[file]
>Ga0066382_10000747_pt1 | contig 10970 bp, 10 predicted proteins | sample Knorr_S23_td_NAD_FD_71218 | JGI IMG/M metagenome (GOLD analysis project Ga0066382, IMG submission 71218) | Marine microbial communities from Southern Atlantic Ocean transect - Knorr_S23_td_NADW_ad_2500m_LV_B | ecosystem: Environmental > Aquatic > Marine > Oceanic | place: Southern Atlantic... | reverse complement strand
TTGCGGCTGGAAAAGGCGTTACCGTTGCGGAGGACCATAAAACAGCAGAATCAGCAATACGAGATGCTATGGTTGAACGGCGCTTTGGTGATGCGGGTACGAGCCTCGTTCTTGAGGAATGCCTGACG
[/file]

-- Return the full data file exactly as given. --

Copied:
>Ga0066382_10000747_pt1 | contig 10970 bp, 10 predicted proteins | sample Knorr_S23_td_NAD_FD_71218 | JGI IMG/M metagenome (GOLD analysis project Ga0066382, IMG submission 71218) | Marine microbial communities from Southern Atlantic Ocean transect - Knorr_S23_td_NADW_ad_2500m_LV_B | ecosystem: Environmental > Aquatic > Marine > Oceanic | place: Southern Atlantic... | reverse complement strand
TTGCGGCTGGAAAAGGCGTTACCGTTGCGGAGGACCATAAAACAGCAGAATCAGCAATACGAGATGCTATGGTTGAACGGCGCTTTGGTGATGCGGGTACGAGCCTCGTTCTTGAGGAATGCCTGACG